October 15, 2012 | Uncategorized
By PAUL VITELLO
October 14, 2012
Ulrich Franzen, a German-born architect whose fortresslike buildings seemed to buttress the interior landscape of New York City during the shaky 1970s, and who gave it some buoyance, too, with skywalks, died on Oct. 6 in Santa Fe, N.M. He was 91. His death was confirmed by his wife, Josephine.
Not everyone liked the skywalks, which connect buildings Mr. Franzen designed at Hunter College on Lexington Avenue. Neighbors lamented the loss of sunlight. But Mr. Franzen, a Modernist subscriber to the form-follows-function credo, considered them the functional equivalent of ivy-covered walkways for urban students. It would “become the college community’s main street,” he wrote of the skywalk plan in 1972 in the college’s student newspaper, “well above rush-hour traffic at street level.”
Mr. Franzen was part of a generation of prominent American architects, including Philip Johnson, Paul Rudolph and I. M. Pei, to emerge from the Harvard School of Design after World War II. The group was deeply influenced by the Bauhaus architecture masters Walter Gropius and Marcel Breuer, who taught at Harvard after fleeing the rise of Nazism in Germany in the 1930s.
Mr. Franzen’s early works are exemplars of the Modernist style, among them his first designs for private residences, most of them clean-lined, single-level structures perched on waterfronts and rock ledges, wrapped in sliding glass and flooded with light.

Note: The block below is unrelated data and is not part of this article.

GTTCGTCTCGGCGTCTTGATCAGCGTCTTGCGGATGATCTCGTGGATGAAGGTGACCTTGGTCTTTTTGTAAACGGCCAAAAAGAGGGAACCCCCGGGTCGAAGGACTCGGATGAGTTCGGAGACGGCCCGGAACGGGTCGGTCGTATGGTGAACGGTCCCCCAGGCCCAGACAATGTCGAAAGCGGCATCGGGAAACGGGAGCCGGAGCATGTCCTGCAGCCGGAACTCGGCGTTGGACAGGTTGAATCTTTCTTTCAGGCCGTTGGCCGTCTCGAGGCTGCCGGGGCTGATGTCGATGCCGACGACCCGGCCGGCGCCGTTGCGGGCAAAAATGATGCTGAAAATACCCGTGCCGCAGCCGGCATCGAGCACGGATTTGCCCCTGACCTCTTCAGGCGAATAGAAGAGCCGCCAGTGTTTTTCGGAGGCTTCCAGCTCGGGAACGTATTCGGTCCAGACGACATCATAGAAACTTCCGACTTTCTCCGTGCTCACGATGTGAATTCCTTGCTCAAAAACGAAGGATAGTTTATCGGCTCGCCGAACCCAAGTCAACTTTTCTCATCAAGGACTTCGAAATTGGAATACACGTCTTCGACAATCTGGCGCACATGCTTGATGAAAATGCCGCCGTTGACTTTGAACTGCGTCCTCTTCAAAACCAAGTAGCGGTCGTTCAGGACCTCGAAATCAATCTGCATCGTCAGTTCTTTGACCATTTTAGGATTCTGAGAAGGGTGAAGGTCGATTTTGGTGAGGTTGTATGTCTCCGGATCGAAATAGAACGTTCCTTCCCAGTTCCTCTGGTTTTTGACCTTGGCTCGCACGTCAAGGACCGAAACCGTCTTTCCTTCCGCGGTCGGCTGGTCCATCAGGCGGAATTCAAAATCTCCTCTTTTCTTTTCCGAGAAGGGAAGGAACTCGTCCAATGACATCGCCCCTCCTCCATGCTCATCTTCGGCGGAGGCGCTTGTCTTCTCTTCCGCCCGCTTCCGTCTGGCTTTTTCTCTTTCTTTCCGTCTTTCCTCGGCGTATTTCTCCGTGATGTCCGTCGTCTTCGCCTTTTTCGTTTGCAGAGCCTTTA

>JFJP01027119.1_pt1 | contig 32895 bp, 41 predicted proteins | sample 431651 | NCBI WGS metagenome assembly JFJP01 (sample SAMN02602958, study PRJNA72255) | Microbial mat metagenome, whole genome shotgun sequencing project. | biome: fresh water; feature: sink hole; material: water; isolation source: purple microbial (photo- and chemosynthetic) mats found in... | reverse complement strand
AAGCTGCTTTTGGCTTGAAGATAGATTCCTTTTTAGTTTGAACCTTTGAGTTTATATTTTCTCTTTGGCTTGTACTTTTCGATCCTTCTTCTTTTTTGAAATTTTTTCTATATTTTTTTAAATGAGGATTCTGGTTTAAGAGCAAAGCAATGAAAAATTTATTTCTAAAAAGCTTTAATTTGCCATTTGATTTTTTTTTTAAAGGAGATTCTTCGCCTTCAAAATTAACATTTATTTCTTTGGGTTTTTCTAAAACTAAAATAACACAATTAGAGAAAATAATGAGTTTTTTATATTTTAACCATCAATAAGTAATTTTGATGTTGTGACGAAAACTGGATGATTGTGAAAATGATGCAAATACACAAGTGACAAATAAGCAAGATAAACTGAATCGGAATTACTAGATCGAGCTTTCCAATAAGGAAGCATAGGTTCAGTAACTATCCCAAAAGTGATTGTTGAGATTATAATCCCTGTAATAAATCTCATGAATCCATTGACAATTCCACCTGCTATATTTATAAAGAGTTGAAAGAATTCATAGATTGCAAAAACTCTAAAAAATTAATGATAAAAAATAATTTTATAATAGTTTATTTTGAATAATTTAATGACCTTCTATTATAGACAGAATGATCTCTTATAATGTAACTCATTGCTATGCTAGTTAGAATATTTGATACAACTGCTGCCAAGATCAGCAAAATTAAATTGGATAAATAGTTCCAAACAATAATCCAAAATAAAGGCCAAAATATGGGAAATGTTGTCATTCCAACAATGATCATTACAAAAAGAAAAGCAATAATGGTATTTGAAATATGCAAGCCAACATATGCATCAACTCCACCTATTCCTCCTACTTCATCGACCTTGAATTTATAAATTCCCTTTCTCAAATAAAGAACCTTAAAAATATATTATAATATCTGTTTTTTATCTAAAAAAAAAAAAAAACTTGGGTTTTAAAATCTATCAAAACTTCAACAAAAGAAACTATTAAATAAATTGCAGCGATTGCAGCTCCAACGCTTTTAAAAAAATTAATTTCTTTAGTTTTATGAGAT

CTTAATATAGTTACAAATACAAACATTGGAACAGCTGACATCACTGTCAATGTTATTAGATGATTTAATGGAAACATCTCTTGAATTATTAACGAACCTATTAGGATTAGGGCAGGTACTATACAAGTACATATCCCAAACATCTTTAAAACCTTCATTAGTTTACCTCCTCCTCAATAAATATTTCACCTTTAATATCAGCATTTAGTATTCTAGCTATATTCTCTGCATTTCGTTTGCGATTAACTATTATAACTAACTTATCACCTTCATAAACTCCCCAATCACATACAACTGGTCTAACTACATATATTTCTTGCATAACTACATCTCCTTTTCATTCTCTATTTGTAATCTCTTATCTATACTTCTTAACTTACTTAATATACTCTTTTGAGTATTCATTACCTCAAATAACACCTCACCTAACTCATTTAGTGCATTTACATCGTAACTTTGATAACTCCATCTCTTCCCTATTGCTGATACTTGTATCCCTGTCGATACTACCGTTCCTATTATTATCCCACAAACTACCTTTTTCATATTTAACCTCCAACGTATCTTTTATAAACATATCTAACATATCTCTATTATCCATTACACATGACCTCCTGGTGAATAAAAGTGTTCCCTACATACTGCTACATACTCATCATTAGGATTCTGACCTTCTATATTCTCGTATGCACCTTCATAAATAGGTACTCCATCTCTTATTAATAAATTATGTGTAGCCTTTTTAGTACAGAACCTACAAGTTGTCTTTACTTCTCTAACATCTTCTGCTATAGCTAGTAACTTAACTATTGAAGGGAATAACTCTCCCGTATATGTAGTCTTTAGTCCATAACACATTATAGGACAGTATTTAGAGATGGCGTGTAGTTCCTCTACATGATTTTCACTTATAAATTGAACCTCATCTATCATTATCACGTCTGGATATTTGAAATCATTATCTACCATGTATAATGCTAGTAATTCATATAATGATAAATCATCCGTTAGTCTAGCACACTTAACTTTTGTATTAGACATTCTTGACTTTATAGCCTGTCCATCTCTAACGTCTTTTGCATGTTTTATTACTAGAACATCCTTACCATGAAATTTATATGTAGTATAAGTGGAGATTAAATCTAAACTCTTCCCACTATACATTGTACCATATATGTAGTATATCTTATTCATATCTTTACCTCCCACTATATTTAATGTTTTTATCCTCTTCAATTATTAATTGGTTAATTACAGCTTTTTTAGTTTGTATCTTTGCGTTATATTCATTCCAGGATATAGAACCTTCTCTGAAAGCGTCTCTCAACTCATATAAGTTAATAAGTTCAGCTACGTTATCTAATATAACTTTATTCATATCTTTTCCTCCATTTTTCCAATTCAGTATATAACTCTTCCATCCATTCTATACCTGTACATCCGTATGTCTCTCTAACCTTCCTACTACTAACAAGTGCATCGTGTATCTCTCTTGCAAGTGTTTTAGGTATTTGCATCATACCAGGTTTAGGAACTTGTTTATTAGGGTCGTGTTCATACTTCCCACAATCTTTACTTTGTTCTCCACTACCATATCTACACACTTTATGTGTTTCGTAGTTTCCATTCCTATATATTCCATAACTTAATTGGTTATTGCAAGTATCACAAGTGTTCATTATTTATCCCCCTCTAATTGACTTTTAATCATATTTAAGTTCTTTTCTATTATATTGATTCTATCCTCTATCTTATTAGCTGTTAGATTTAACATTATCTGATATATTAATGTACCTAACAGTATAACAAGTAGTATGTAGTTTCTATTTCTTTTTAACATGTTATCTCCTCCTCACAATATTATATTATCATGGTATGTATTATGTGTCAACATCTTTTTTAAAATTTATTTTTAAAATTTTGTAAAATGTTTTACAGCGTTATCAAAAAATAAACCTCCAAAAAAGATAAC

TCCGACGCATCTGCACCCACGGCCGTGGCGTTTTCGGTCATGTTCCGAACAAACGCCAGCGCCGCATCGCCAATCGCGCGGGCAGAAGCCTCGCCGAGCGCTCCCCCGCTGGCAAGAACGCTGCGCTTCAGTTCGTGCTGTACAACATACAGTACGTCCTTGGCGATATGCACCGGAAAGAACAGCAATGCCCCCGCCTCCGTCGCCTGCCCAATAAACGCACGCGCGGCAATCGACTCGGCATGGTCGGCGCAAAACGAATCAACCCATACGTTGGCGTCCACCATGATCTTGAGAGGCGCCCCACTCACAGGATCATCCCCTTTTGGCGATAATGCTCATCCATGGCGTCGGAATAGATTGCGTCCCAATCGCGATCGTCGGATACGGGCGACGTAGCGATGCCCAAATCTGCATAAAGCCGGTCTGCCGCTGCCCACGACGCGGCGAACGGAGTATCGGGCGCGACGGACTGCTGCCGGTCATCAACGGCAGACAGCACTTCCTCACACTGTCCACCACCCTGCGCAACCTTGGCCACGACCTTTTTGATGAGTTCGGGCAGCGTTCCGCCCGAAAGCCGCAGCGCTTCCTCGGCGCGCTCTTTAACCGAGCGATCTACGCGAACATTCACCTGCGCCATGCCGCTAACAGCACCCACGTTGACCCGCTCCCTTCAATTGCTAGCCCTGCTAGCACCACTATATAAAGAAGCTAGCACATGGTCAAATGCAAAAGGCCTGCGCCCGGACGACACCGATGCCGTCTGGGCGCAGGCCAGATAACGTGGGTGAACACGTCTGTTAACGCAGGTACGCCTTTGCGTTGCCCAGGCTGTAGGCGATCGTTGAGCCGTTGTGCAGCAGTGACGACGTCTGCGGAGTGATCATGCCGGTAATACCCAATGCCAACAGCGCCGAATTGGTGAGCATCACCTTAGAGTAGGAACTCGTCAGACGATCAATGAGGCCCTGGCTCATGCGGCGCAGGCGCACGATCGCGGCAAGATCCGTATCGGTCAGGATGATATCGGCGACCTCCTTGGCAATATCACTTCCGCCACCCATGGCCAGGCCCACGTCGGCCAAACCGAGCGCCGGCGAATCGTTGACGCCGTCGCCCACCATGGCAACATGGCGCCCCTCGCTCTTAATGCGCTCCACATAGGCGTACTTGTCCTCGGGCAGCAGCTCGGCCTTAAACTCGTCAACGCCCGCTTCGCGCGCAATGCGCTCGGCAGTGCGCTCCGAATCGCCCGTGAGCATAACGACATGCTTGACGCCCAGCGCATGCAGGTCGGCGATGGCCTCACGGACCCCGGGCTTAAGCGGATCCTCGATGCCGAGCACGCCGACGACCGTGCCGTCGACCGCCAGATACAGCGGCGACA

He also helped design the first-generation shopping mall Roosevelt Field, on Long Island, working with Mr. Pei and Henry N. Cobb, another graduate of the Harvard program. The mall, which opened on a former air field in 1956, is a vast duplex in an ocean of parking space.
Mr. Franzen’s first major solo project was the fortresslike Alley Theater in Houston, which opened in 1968 for the city’s resident theater company. Critics praised it as a triumph of the Brutalist style, characterized by the use of rough exterior materials like concrete. But many Houston residents hated it. One letter in The Houston Chronicle condemned the building’s “totalitarian” aura.
Mr. Franzen applied Brutalism again in designing two 17-story concrete and glass towers for Hunter College, a branch of the City University of New York. Begun in 1972 and finished in 1984 — after a long hiatus caused by the city’s financial crisis — the buildings stand on opposite sides of Lexington Avenue between 67th and 68th Streets.
Many Upper East Side residents were surprised by the skywalks, connecting the buildings at the third and eighth floors. A third walkway links buildings over 68th Street.
“It’s the one at the third-story level that’s most oppressive, I think, because it’s low,” said Margot Wellington, the executive director of the Municipal Art Society, in an interview for the 2006 book “New York 2000: Architecture and Urbanism Between the Bicentennial and the Millennium,” by the architect Robert A. M. Stern. “The two together,” she said, “take out more sky than you think.”